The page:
This begets an important question which Fadnavis would be hard-pressed to answer: "If the understanding between the BJP and Shiv Sena in 2019 was that the Chief Minister would be from the BJP, then why has the BJP offered chief ministership to Shinde in 2022? Why didn't the BJP agree to Uddhav Thackeray becoming Chief Minister of a BJP-Sena government in 2019? After all, the Shiv Sena decided to walk away from the BJP only because of its claim that the BJP had agreed to give the Chief Ministership to its alliance partner."

We do not know about veracity of the claim and the counter-claim regarding the agreement between the BJP and the Sena when they fought the elections together in 2019. But one thing we do know for sure is that by making Shinde the Chief Minister of Maharashtra, the BJP has completely betrayed the mandate of the people of the state. Shinde does not carry a shred of legitimacy to be the leader of the government. He never had a support base beyond Thane, his home district. The BJP has installed a dummy Chief Minister who can be fully controlled by Fadnavis in Mumbai and remote-controlled by Shah in Delhi. It first carried out horse-trading on a scale rarely seen in India, and never in Maharashtra. Now it will do 'horse-riding' by commanding a Chief Minister who has become obedient to the point of being a vassal.

It is now crystal clear that after Modi's victory in 2014, the BJP decided to finish off the Shiv Sena as a major political force in Maharashtra and emerge as the sole challenger to the NCP-Congress combine. It has achieved its near-term objective by engineering a massive split in the Shiv Sena using Shinde and his accomplices in a sordid operation.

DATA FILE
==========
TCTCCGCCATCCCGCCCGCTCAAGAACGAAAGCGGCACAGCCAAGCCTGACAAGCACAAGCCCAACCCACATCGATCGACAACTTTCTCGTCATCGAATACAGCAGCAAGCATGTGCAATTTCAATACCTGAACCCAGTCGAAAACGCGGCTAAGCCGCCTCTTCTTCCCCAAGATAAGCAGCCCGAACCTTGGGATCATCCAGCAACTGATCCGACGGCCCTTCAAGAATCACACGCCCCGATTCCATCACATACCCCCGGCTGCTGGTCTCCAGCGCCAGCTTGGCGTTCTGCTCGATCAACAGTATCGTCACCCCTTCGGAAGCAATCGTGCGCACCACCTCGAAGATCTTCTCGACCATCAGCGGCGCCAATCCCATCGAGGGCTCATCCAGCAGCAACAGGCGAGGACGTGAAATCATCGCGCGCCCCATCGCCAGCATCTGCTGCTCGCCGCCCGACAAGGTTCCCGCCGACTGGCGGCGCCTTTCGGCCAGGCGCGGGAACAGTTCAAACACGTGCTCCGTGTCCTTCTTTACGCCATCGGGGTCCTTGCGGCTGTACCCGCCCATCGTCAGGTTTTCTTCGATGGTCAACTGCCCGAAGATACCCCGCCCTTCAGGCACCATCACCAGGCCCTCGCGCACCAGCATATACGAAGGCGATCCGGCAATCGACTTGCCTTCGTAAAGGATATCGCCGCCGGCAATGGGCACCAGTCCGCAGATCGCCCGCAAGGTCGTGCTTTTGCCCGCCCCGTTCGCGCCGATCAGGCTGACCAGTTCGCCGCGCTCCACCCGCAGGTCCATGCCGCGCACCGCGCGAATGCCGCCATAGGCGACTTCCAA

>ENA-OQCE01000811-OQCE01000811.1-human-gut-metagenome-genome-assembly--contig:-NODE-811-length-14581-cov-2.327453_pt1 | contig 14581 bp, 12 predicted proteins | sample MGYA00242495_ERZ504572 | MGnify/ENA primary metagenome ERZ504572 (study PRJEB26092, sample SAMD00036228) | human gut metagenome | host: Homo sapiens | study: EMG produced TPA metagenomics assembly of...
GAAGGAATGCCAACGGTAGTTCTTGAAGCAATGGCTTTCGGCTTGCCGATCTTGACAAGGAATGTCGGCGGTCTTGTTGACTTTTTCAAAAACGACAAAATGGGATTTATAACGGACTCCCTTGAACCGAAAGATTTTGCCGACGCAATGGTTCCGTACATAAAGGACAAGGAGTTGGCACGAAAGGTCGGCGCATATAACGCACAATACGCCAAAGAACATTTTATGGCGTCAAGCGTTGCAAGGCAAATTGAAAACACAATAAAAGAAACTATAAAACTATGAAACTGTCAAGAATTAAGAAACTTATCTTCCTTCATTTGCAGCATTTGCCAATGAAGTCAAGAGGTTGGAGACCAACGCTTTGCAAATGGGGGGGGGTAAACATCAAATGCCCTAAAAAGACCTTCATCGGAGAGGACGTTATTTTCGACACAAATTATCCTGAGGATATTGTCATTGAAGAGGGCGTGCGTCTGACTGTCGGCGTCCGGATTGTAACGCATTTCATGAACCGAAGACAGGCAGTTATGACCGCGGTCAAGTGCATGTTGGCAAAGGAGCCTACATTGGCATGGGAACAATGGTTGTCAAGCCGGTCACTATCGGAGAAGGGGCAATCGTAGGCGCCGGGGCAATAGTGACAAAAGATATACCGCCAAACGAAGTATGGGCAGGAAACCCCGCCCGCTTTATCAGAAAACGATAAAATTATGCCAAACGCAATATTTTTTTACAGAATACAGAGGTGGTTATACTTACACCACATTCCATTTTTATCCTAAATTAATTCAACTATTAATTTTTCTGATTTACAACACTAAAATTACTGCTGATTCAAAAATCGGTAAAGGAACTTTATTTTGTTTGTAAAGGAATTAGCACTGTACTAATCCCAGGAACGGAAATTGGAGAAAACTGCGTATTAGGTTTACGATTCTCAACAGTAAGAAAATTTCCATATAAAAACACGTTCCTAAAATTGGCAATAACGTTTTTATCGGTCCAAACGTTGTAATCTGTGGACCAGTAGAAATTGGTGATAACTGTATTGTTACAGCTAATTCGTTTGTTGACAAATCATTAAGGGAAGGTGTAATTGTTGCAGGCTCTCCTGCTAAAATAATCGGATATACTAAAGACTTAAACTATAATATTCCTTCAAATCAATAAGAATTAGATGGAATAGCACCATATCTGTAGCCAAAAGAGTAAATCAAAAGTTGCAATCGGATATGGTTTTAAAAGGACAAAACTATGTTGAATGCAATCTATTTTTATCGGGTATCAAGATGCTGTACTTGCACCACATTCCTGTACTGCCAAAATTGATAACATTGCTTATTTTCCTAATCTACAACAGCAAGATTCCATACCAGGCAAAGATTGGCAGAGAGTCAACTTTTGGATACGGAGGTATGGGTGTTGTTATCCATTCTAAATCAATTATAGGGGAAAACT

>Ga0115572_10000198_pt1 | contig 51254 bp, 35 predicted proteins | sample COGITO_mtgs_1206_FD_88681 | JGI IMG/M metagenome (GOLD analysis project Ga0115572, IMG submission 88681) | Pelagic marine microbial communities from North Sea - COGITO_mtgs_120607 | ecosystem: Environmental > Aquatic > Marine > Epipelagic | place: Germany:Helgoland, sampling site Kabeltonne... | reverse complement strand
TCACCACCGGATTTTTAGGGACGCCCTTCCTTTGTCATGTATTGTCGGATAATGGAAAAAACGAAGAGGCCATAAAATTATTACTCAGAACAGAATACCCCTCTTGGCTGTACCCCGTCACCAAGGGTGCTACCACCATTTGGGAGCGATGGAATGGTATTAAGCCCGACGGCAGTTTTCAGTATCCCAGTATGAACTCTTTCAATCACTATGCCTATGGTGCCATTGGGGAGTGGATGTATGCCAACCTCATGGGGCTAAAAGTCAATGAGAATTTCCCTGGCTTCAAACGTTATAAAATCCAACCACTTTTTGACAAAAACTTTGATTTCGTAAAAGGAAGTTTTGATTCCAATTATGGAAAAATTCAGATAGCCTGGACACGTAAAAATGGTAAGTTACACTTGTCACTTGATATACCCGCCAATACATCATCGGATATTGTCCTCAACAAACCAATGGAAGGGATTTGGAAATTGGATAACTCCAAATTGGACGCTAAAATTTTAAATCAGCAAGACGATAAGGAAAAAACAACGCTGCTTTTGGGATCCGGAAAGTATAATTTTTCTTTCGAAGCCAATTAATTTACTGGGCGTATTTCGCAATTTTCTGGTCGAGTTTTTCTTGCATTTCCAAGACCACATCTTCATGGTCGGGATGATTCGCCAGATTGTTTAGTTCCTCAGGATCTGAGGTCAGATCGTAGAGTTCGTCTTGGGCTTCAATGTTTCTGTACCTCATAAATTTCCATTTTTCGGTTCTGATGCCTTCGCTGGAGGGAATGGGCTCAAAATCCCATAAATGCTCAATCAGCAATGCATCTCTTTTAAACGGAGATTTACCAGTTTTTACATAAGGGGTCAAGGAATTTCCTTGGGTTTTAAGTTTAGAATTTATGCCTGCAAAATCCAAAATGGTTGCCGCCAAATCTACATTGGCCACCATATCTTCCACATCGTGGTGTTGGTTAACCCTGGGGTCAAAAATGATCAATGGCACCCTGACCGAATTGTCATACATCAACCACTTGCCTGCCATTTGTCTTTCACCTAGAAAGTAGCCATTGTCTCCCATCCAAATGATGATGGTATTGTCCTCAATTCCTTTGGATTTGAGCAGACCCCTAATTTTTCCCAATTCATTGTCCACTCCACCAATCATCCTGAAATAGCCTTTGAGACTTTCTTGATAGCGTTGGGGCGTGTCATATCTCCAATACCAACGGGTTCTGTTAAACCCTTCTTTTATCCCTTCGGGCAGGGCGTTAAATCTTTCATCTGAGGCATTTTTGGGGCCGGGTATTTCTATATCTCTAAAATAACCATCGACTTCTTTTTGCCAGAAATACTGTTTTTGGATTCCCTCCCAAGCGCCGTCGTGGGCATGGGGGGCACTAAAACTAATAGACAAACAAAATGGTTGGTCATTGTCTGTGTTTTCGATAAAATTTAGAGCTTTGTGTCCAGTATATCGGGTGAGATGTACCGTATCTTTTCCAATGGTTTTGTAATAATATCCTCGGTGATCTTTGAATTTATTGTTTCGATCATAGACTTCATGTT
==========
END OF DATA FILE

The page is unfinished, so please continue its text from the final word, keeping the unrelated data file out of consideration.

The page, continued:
This brings us to the second parallel with the "Shock and Awe" strategy. The USA won the war in Iraq in the short term. However, by resorting to lies and chicanery to topple Saddam Hussein's regime, and by violating the UN charter, it lost its moral authority (or whatever was left of it) as a leader of democratic nations. Similarly, the BJP may gloat over the spectacular success of its machination to dislodge Uddhav Thackeray, NCP and Congress from power in Maharashtra. But, in the long term, this will severely erode the BJP's credibility (or whatever is left of it) as a party that can be trusted to adhere to the principles and values of constitutional democracy.

Those who think the Shiv Sena now stands decimated and Uddhav Thackeray's political career is over are clearly mistaken. He may have committed some lapses in keeping his party united, especially during the period when he was indisposed. But he gained considerable acclaim across the social and political spectrum because of his calm and competent leadership during the Covid crisis. Moreover, the murky manner in which his government has been ousted has deeply hurt the pride of 'Marathi Manoos' and the 'asmita' (socio-cultural ethos) of Maharashtra. Shinde will not last long in office. That is for sure. When that happens, it will be the BJP's turn to be shocked to witness the debris of a democratic edifice it conspiratorially demolished.

(The writer was an aide to India's former Prime Minister Atal Bihari Vajpayee.)

Disclaimer: These are the personal opinions of the author.